Booker biased against crime thrillers: British author (Interview)By Madhusree Chatterjee, IANS
Saturday, February 26, 2011
NEW DELHI - Best-selling British author and movie producer Peter James has made it his mission to eliminate the stigma of trash associated with crime fiction in his capacity as chairperson of the prestigious Crime Writers’ Association of the UK. And if that means taking on the Booker Prize, so be it.
“There is a lot of literary snobbery about crime fiction. I think that Shakespeare, Charles Dickens and Graham Greene, who were all literary writers, wrote about crime. I have just become the chairperson of the Association and I make it my mission to take away the snobbery. I think this pigeon-holing of crime fiction as a separate genre is very elitist,” James told IANS in an interview in the capital.
He is the creator of the popular “Dead” series thrillers.
James was here for a day to promote his new book, “Dead Like You”, which climbed the top of the Sunday Times (London) bestseller list, dislodging James Patterson and John Grisham from the top slots.
He said he was going to have “a good attack at the Booker Prize”.
“Three years ago a Booker Prize judge told me that hell would freeze over before a popular crime writer wins the Booker prize. I want to try to get a debate going about it. The award should not be for fiction and being on the bestsellers’ list won’t preclude an author from winning the (Booker) prize,” James said.
James is the author of 25 crime and supernatural thrillers and is known for books like “Dead Simple”, “Looking Good Dead”, “Not Dead Enough” and “The Perfect Murder” that won an award in the best Quick Read books category by the British government designed for slow readers and fiction beginners.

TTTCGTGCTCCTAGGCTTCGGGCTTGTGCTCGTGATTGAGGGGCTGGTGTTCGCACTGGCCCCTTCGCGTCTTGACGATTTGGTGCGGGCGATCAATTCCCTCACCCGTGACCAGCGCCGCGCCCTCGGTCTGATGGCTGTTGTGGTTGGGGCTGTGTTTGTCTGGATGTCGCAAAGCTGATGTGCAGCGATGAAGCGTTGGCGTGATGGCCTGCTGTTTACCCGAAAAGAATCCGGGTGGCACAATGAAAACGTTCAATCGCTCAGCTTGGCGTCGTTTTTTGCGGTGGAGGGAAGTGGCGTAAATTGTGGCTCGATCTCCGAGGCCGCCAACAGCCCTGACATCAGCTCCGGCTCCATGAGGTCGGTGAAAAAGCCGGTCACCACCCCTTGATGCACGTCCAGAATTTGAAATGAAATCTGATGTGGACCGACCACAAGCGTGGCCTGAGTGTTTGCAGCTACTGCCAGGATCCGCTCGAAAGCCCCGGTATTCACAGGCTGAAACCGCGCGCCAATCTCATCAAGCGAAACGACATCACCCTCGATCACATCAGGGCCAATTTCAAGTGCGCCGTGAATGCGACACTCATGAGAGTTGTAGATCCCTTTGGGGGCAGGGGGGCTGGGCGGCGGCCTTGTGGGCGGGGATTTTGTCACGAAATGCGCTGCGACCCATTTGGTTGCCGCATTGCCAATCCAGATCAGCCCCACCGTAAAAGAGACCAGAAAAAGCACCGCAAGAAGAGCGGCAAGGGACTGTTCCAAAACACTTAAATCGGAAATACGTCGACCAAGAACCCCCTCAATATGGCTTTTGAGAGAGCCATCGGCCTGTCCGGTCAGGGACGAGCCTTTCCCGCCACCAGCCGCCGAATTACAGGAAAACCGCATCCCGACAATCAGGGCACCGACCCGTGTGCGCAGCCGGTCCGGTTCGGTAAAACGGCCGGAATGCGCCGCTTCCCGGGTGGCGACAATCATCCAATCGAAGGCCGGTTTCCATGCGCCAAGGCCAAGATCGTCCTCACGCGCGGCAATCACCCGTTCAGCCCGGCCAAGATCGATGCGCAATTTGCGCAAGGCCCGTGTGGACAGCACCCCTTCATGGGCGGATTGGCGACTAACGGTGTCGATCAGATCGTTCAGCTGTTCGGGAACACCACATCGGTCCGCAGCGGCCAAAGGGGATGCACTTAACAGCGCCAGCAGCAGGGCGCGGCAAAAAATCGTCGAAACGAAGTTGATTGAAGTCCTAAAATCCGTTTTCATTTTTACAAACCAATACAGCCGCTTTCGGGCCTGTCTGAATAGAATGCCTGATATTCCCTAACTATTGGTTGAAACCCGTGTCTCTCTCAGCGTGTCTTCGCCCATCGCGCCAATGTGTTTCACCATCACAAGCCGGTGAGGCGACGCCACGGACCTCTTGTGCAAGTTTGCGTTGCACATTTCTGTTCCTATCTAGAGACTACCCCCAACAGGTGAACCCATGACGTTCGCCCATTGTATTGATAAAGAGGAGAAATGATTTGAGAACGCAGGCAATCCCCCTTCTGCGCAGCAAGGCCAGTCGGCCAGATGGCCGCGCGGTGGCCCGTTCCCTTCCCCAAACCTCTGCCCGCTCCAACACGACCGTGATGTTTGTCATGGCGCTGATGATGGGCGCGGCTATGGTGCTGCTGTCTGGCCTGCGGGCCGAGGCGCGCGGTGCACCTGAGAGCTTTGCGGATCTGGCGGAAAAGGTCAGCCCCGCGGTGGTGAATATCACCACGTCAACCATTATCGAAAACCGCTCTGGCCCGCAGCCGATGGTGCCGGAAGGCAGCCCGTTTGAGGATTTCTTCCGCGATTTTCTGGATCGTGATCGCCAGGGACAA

The writer, who works closely with the Brighton Police in the UK and with several other countries in the world, says the market for crime fiction is growing.
“Nearly 45 percent of all the fiction that sells in England are crime thrillers. That is the same around the world,” James said.
The author writes about the “world in which he lives”.
“You want a good story and you want to learn something about life at the end of the book. If Shakespeare was writing today, he would have written crime thrillers. Half of all his plays had courtroom scenes,” James said.
The writer said immersing himself in the police culture to get the details right helps inform his writing.
James is working with former Channel 4 producer Gub Neal of “Cracker” and “Prime Suspect” fame to bring detective “Roy Grace” on television.
“I am doing it very slowly. Each book would have to be done two times and I am also creating new stories for television,” James said.
Detective Roy Grace, the protagonist of James’ Dead series, is a normal detective with sideways thinking and a kind heart, the writer said.
“He was inspired by someone. Going back a long time in 1981, a detective who came to my house in Brighton and saw the book. He said if you need any research help, give me a call. My then wife and I got friendly with this guy, Mike Harris. One day Mike told me that there was a guy I should meet,” James recalled.
The guy was Dave Gaylor, a detective inspector.
“He was quite a character. I went to Dave’s office. It was full of boxes - blue and green crates - full of manila folders. He explained that each one of the crates contained the principal files of an unsolved murder. Gaylor said he had been put in charge of reopening these cases to solve them with modern DNA techniques. ‘I am the last chance the victims have justice’, the detective said. And I loved this very human image,” James said.
Nine years later, when James’ publishers wanted him to create a new detective, the writer immediately thought of Dave Gaylor. “Gaylor reads every 100 pages of my books and tells me how Grace would think,” James said.
The writer said he would publish two new thrillers this year, “Dead Man’s Grip” - a thriller spun around a 41-year-old widowed mother; and “Designer Babies” about whether “evolution has done a good job”.
“And I will also race in the British racing circuit with a British Seat Toledo automobile of Spanish make in the coming season beginning April,” said James, a veteran racing driver.
(Madhusree Chatterjee can be contacted at firstname.lastname@example.org)